An infant or young child who's having problems passing stools could be lacking essential nerve cells in their rectum. If your child is having difficulties moving their bowels, the board-certified pediatric gastroenterologists at Kids and Tummies have the skills and knowledge to help. At their office in Gulfport, Mississippi, the expert team can perform a rectal suction biopsy to test for conditions that could be causing your child's symptoms, like Hirschsprung disease. Find out more by calling Kids and Tummies or book an appointment online today.
A rectal suction biopsy is a procedure the Kids and Tummies team uses to take a tissue sample from your child's rectum, which is the final six inches of the bowel before the anus.
Laboratory analysis of a sample of rectal tissue can identify the presence or absence of nerve cells in your child's rectum. These nerve cells help your child have normal bowel movements.
Your child might need a rectal suction biopsy if they're experiencing difficulties passing their stools independently. The most likely cause is Hirschsprung disease, a condition where babies have nerve cells missing from the end of their bowel.
A healthy bowel contains numerous nerve cells that control its function, but if these cells are missing, stool can't move through the bowel properly. It passes along the bowel until it reaches the part where nerve cells are missing, then moves slowly or stops, causing a blockage.
There are two types of Hirschsprung disease: short-segment and long-segment.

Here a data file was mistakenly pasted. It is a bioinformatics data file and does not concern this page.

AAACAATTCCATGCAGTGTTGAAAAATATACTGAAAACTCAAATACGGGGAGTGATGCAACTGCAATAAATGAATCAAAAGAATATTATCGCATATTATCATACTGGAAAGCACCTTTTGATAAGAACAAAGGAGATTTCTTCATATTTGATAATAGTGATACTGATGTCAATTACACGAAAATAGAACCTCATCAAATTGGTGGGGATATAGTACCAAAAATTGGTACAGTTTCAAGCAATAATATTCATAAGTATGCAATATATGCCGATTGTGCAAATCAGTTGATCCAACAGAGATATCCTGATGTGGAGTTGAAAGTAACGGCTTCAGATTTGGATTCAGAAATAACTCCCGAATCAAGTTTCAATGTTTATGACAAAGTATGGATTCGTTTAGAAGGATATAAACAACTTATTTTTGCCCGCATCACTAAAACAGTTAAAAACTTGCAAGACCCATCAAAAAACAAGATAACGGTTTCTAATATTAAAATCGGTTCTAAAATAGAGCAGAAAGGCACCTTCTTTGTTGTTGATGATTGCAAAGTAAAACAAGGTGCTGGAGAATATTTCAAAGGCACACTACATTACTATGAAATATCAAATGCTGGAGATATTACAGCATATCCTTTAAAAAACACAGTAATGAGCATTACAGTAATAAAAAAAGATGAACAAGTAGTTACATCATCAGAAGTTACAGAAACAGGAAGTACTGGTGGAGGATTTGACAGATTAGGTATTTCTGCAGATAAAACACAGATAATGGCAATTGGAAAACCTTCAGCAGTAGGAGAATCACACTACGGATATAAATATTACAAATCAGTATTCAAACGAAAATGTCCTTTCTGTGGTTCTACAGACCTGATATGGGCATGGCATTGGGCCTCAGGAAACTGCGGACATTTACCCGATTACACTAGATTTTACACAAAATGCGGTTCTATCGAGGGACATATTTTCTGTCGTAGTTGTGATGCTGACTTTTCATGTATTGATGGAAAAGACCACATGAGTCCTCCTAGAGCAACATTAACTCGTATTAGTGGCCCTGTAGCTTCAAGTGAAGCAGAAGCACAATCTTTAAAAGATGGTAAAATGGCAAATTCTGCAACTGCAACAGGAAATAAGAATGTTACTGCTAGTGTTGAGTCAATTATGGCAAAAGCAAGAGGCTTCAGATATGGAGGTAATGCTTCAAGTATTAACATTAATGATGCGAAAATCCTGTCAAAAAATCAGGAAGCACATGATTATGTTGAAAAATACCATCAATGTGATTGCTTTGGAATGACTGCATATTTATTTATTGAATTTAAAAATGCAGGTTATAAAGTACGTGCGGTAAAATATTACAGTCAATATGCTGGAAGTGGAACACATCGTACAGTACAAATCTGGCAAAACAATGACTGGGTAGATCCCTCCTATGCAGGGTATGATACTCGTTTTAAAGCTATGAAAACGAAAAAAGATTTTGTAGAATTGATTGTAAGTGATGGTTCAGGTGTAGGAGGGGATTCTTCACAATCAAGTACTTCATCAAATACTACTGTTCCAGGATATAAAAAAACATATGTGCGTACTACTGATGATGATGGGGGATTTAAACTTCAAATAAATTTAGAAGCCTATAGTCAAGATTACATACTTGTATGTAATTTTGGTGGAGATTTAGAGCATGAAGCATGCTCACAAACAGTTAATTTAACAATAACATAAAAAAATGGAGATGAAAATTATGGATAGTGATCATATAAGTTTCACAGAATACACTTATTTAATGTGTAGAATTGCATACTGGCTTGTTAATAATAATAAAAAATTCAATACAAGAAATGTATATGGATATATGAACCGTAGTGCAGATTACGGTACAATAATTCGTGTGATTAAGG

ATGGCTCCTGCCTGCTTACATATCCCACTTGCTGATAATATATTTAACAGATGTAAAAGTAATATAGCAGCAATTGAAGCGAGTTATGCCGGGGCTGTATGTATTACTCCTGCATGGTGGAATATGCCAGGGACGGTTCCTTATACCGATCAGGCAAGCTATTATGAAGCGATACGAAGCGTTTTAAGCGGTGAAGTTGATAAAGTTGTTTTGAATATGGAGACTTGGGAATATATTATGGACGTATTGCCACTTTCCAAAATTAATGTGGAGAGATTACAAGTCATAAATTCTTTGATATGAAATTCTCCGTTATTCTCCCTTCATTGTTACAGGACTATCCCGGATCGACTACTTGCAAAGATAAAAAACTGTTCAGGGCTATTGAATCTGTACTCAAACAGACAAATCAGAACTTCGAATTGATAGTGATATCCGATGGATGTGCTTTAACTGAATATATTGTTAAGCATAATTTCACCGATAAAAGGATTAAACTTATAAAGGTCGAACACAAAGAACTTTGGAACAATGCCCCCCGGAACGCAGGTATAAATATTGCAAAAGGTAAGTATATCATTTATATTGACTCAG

With this type, a smaller area of the large intestine is affected. With short-segment Hirschsprung disease, the areas most likely to be missing nerve cells are the rectum and sigmoid colon (the section of bowel just above the rectum).
With the ultrashort-segment type of the disease, only the last 1-2 centimeters of the rectum is affected.
Less commonly, most or all of the large intestine is missing nerve cells, which is the long-segment form of Hirschsprung disease. Sometimes they're missing from the end of the small intestine as well.
In rare cases, children are missing nerve cells from their entire large and small intestine.
When your child has a rectal suction biopsy, they lie on their side or tummy, and your provider passes a slim, flexible tube into their rectum.
Biopsy samples are tiny pieces of tissue that are removed from several locations within the bowel. Due to the lack of pain sensors in the rectum, this shouldn't be too uncomfortable for your child.
After taking the samples, your provider removes the tube and checks for any rectal bleeding, which, if present, should be minimal.
Your child should be able to carry on with life as normal after their rectal suction biopsy. Some have a little bleeding afterward, but they shouldn't be in pain or have excessive blood loss.
As soon as the rectal suction biopsy results come back, your pediatrician contacts you to discuss the findings and any treatment your child might require.
To find out more about Hirschsprung disease or the rectal suction biopsy procedure, contact Kids and Tummies by phone or book an appointment online today.